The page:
The city is applying for a grant to look at how to connect existing dark fiber to government buildings, schools and businesses.
Springfield, Ohio, wants to use an existing fiber-optic network to lure more jobs and reduce costs, following a trend of other municipalities in Ohio.
The city wants to create a fiber-optic connectivity system between the city, the county, Springfield City Schools, Springfield-Clark Career Technology Center and the Miami Valley Educational Computer Association, according to public documents.
The city has applied for a $50,000 Local Government Innovation Fund grant from the state for a feasibility study that would examine ways to connect the existing dark fiber ring to government buildings or schools and businesses. By creating the fiber-optic network between the school districts, it could lead to future cost savings, according to local school officials.
City commissioners and Springfield board of education members both passed resolutions of support last week.
"From an economic development standpoint, it's definitely capitalizing on an amenity that's already in the ground that we can use then to leverage as an additional incentive or perk to doing business in Springfield, especially business that's proximal to that fiber in the near-term," said Josh Rauch, the city's deputy economic development administrator. "Then as it builds out, you get more and more connectivity throughout the city."
Advanced Virtual Engine Test Cell Inc., or AVETEC, currently owns and operates 19 miles of fiber optic ring around the eastern part of the city, a portion of which is owned by the city. The ring runs from downtown along U.S. 40, down to Clark State Community College and up South Limestone with a termination at the AVETEC site.
The city's 24 strands are dark, meaning no one is currently using them for network capabilities.
By increasing the density of the network, Rauch said, it can become marketable to other businesses and Internet service providers who want to connect.
"The goal is to take the fiber build-out we've got and look at other places you could build fiber," Rauch said.
For example, the planned location for the Global Impact STEM Academy, the former South High School on South Limestone Street, is close to the fiber network and could be connected for extra bandwidth, Rauch said.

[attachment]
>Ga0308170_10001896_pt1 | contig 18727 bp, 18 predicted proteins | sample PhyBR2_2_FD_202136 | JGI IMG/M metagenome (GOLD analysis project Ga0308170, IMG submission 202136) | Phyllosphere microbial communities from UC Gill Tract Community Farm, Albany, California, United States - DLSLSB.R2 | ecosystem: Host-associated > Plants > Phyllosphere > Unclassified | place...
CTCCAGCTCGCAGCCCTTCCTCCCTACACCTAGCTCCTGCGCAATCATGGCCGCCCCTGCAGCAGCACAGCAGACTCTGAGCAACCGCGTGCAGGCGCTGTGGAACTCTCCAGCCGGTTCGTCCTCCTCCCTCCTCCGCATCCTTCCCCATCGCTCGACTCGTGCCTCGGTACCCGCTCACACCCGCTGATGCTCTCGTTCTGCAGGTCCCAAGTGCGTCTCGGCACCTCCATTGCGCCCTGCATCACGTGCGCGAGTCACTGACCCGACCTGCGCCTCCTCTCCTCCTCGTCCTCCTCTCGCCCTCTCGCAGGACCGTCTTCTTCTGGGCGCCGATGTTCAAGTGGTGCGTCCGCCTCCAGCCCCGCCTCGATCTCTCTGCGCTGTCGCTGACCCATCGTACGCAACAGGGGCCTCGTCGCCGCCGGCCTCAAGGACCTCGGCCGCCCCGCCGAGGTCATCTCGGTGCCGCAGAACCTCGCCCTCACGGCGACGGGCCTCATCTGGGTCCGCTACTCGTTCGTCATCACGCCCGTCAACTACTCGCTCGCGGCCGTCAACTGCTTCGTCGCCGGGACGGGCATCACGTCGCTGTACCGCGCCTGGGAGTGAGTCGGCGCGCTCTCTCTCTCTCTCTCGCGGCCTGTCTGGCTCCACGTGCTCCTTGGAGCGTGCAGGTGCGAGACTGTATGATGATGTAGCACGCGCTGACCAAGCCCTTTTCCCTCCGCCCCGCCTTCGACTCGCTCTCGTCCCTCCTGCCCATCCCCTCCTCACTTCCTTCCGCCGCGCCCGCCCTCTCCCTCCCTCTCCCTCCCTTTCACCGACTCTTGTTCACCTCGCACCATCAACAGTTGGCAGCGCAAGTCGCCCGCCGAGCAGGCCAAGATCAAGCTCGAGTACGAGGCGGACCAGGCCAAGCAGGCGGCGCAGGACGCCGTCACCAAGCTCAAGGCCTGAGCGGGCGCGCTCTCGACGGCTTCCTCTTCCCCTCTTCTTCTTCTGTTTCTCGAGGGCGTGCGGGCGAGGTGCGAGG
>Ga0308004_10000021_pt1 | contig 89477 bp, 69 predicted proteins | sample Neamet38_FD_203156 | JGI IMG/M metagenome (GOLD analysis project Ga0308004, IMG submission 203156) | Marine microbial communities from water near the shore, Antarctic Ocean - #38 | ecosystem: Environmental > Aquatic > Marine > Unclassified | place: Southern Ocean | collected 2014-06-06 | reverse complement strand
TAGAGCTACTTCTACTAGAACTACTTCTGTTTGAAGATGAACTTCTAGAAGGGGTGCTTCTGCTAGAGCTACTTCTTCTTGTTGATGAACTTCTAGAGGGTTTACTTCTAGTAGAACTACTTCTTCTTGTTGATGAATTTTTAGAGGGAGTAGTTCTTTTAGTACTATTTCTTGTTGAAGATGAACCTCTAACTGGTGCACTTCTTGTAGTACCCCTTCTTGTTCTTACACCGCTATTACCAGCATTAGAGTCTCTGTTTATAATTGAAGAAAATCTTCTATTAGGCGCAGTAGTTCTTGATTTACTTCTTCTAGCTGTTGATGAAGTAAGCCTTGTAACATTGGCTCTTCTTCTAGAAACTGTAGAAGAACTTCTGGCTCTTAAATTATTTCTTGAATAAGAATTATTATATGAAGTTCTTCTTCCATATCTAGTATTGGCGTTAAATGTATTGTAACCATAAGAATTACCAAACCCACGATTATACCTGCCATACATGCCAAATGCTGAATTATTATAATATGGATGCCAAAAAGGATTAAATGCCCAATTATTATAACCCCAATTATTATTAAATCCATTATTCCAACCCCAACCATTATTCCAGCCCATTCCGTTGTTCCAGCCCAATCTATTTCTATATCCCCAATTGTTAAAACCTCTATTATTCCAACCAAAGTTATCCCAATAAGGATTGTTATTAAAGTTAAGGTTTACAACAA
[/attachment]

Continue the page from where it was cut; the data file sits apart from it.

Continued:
Oakwood, Kettering and Centerville recently received a similar grant through the state's Local Government Innovation Fund program to perform a similar study to unite fiber-optic networks between the three cities along Ohio 48.
'There's some historical precedence there," Rauch said.
The innovation program offers communities financial assistance to create more efficient and effective service delivery. The projects are expected to improve business and promote community attraction for "efficiency, collaboration, or shared services," according the Ohio Development Services Agency's website. With the program's assistance, communities will be able reduce costs and provide more efficient services. Grant and loan applications are accepted quarterly.
Rick Smith, the superintendent for the Springfield-Clark CTC, said the project could help improve operations at the school. The CTC has a one-to-one learning program, meaning all students are issued a laptop.
"Sometimes, we have some connectivity issues," Smith said. "We're hoping that this would improve our connectivity for our students and staff."
Thor Sage is the executive director of MVECA, a non-profit regional council of governments that provides technological services to 24 school districts in Clark, Clinton, Greene, Highland, Fayette, and Madison counties. Sage believes the collaboration with the city can reduce ongoing costs associated with a leased fiber network it maintains for the Springfield City School District and others in Clark County.
The organization has network connections at every school in Clark County, except Emmanuel Christian. It also hopes to build the fiber network to the county schools as well.
Down the road, Sage estimates school districts will need 10 gigabyte connections, rather than the one gigabyte connection it currently provides. He believes there will eventually be more one-to-one computing in schools.
"With the continuously increasing technology demands that schools are placing on our network, finding more affordable ways and long-term solutions for really robust network connectivity is essential," Sage said.
Stacy Parr, the director of technology and information services at Springfield City Schools, said the need for more capacity is essential, especially with recent initiatives at the state level such as computerized testing.
"There's always the need for increased bandwidth," Parr said.
(c) 2013 Springfield News-Sun, Ohio